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Crysis 2 was pretty, but for hardcore PC types, in some ways it wasn't pretty enough. It didn't push the limits of fidelity in the same way its predecessor had.
While most have moved on from the game, and if anything are waiting on Crysis 3, this texture pack turns Crytek's mildly pixellated New York into an almost photo-realistic New York. So it might be worth a double-back to investigate just how damn pretty it makes everything look.
You can see a comparison above (the one with the graffiti obviously being the updated version), while there are a ton more shots at the project's site below.
There's been glimpses of Crysis 3's competitive online modes out there already, but this latest video gives a bit more detail on what's in store for the sc-fi threequel. The invisible predator aspect of Hunter Mode looks fun but it looks like the mech-jacking in the Crash Site Mode might be one of the more fun things that you'll wind up doing in Crysis 3.
For a movie/series with such a cult following, you'd think Stargate would have been better served by the world of video games, but nope. Fans have long been left wanting. Which is probably why a bunch of them have been modding the original Crysis for four years to make their own.
The result is StarCry, which introduces an 8-hour singleplayer campaign that features Stargate-specific art, voice acting and weapons.
The very first proper, official release build of the project was made available today, and you can grab it below.
Oh, and before you say it, yeah, there are a ton of references to other sci-fi series in the project (and even the trailer above). Weird, I know, but the creators say they exist with the campaign "still having a coherent storyline".
Fresh from the Eurogamer Expo comes this new demo of Crysis 3's "Hunter Mode," which pits two nanosuit-enhanced players against a team of lowly soldiers with no stealth abilities or super-armor. Or chance.
It doesn't exactly look balanced, but it does look like a lot of fun.
French artist Eric Cochonneau, formerly of Killzone developers Guerilla and Electronic Arts, has also worked at Crytek, where around 2008 he helped out on a game called Redemption which was ultimately never released. Or even seen publicly.
NeoGAF user miladesn was digging around Cochonneau's portfolio when they discovered the artwork, intended for an Xbox 360/PS3 game that was being developed by Crytek's main German studio.
As you can see, it's no Crysis. The blue skies and green jungles of the company's trademark title (at the time) are nowhere to be seen. Instead, Redemption looks more like Alan Wake, with a moody rural setting and people who look like people, not soldiers/aliens/mutant corpses.
It's impossible to tell what the game would have been like with so little to go on, but at the very least it would have been a pleasant departure for the team, who instead went on to make Crysis 2, and are now working on...Crysis 3.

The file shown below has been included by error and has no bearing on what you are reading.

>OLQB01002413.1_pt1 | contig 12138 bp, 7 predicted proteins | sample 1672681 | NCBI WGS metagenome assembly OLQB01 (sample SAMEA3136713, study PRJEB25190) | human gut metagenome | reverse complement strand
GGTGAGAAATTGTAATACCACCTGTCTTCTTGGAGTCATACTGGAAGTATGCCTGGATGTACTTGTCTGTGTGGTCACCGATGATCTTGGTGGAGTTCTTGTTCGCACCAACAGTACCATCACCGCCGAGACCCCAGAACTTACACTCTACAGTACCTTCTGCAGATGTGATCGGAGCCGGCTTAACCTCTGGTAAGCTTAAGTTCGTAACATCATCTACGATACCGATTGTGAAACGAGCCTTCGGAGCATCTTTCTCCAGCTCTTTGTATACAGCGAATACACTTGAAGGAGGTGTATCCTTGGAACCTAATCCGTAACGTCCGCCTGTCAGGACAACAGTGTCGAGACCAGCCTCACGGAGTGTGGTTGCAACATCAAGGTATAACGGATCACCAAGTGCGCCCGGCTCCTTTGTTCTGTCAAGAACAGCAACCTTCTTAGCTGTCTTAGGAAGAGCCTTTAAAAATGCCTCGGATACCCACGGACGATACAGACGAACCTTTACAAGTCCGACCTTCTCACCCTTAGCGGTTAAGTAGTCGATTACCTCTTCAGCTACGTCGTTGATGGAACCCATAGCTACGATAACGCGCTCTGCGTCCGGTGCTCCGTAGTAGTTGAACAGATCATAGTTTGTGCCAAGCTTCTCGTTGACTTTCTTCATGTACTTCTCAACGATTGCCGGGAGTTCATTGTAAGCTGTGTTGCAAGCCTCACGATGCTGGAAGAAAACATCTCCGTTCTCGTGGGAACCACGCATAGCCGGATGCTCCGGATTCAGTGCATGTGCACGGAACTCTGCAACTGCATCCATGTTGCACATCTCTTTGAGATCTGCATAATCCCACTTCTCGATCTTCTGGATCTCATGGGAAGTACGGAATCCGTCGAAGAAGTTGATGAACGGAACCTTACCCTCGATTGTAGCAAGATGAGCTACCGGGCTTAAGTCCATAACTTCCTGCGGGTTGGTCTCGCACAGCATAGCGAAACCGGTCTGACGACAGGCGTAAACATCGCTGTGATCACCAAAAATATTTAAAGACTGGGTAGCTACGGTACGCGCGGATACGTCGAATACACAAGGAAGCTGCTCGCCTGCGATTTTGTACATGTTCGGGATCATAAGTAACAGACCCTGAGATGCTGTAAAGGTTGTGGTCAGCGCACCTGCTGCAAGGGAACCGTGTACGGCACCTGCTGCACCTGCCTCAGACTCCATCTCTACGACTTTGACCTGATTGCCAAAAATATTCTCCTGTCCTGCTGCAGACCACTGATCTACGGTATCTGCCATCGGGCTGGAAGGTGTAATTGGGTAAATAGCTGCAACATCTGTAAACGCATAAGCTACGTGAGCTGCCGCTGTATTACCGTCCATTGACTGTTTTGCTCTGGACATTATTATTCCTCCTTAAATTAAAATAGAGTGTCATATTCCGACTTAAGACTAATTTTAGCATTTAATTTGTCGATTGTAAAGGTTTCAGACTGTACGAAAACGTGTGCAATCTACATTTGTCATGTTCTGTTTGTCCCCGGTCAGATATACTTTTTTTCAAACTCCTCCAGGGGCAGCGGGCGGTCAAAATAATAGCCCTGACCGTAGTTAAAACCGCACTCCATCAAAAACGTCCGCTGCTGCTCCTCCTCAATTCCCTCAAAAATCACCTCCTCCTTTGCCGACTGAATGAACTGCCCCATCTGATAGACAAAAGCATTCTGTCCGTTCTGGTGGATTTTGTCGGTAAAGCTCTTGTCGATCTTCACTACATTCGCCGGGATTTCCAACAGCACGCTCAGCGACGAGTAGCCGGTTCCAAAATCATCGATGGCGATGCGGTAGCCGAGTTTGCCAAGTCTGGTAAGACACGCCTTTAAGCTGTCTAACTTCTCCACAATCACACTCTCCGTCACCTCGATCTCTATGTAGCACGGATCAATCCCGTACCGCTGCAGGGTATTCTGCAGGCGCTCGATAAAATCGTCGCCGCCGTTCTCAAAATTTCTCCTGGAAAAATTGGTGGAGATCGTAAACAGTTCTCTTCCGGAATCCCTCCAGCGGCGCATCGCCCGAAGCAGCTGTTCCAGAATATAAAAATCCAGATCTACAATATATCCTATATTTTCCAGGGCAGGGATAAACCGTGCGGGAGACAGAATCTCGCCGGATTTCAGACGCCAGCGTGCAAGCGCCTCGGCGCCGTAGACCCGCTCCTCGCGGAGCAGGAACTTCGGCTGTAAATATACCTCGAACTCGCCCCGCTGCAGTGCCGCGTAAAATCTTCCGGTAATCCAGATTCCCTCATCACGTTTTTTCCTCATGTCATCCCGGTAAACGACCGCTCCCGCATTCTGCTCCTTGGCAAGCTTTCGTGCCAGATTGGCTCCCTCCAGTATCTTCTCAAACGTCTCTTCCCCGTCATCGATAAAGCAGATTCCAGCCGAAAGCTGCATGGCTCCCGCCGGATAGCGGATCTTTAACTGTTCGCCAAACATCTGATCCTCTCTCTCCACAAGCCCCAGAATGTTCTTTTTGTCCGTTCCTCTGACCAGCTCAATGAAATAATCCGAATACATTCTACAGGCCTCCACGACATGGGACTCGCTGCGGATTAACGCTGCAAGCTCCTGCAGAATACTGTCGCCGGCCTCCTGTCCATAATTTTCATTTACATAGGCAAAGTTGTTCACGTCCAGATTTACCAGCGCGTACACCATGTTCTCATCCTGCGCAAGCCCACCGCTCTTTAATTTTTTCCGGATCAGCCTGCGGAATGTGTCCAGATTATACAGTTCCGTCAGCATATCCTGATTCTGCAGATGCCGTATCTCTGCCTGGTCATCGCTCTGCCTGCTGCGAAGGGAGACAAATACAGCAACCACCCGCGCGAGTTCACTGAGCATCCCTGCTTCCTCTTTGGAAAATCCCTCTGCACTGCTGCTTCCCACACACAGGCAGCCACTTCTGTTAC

To see the larger pics in all their glory (or so you can save them as wallpaper), right-click on them below and select "open in new tab".
Julius Perdana has built a replica model of a Crysis nanosuit that manages to look better than a professional, factory-made action figure.
Which is remarkable, given Perdana's is made out of paper.
Yes, believe it or not, this is papercraft. Originally designed to coincide with the release of Crysis 2, he's now produced an updated model based on Crysis 3, one that copies the pose from the game's box art.
In case you think he's making this all up - or, for the especially crazy, if you want to try making one yourself - you can find step-by-step instructions on how to make one below.
Well, not the best way possible. I don't see any Jesse Ventura skins in this trailer. But it shows the second-best thing about the original Predator: the tension and excitement that results from a team of dudes trying to escape a jungle while an invisible killer stalks and murders them.
This is Crysis 3's "Hunter" multiplayer mode, which sets a team of regular soldier types against opponents in nanosuits, and asks them to get to the other side of a map in one piece. Sounds easy, but when one side can pull of invisible face punches and the other can't, it might get tricky.
Crysis 3 is out on PC, PS3 and 360 next February.
Well, that might be because IT'S MOTHER EFFIN SHARK WEEK, YO.
Shark Week is the Discovery Channel's greatest (and certainly most well-known) indulgence, a glorious annual tradition perhaps best captured by New York Magazine TV critic Matt Zoller Seitz: "Has there ever been a more effective merger of science and sensationalism than Shark Week? I doubt it."
Tracy Jordan lives every week like it's Shark Week. But the rest of us only get to experience it once a year. In honor of that week, I polled our editors and writers to come up with the best sharks in video games.
I should note up top that there are few things that scare me like the idea of a monster coming at me from beneath the depths while I float on the surface. Swimming in a boat yard, with big ships looming out of the fog above me, while some horrible slimy thing slips about beneath the surface… yup, it's one of my deepest fears. Maybe it goes back to when I was a kid, and we'd go to the beach and sometimes we'd step on crabs and they'd bite our toes? I don't know. It's good to know that I'm not alone; Luke's with me on this one, at least.
Before we get going, props to this very funny top-7 list at GamesRadar, which notified me of a couple that we'd left off. And before you point it out: I couldn't find a good video of the sharks from Wind Waker, so they didn't make the list. But consider them an honorary inclusion.
Release the sharks!
One of the most famous sharks in gaming, the Land Shark Gun from Armed and Dangerous set a precedent for over-the-top weaponry that would be unmatched by most every video game. Except...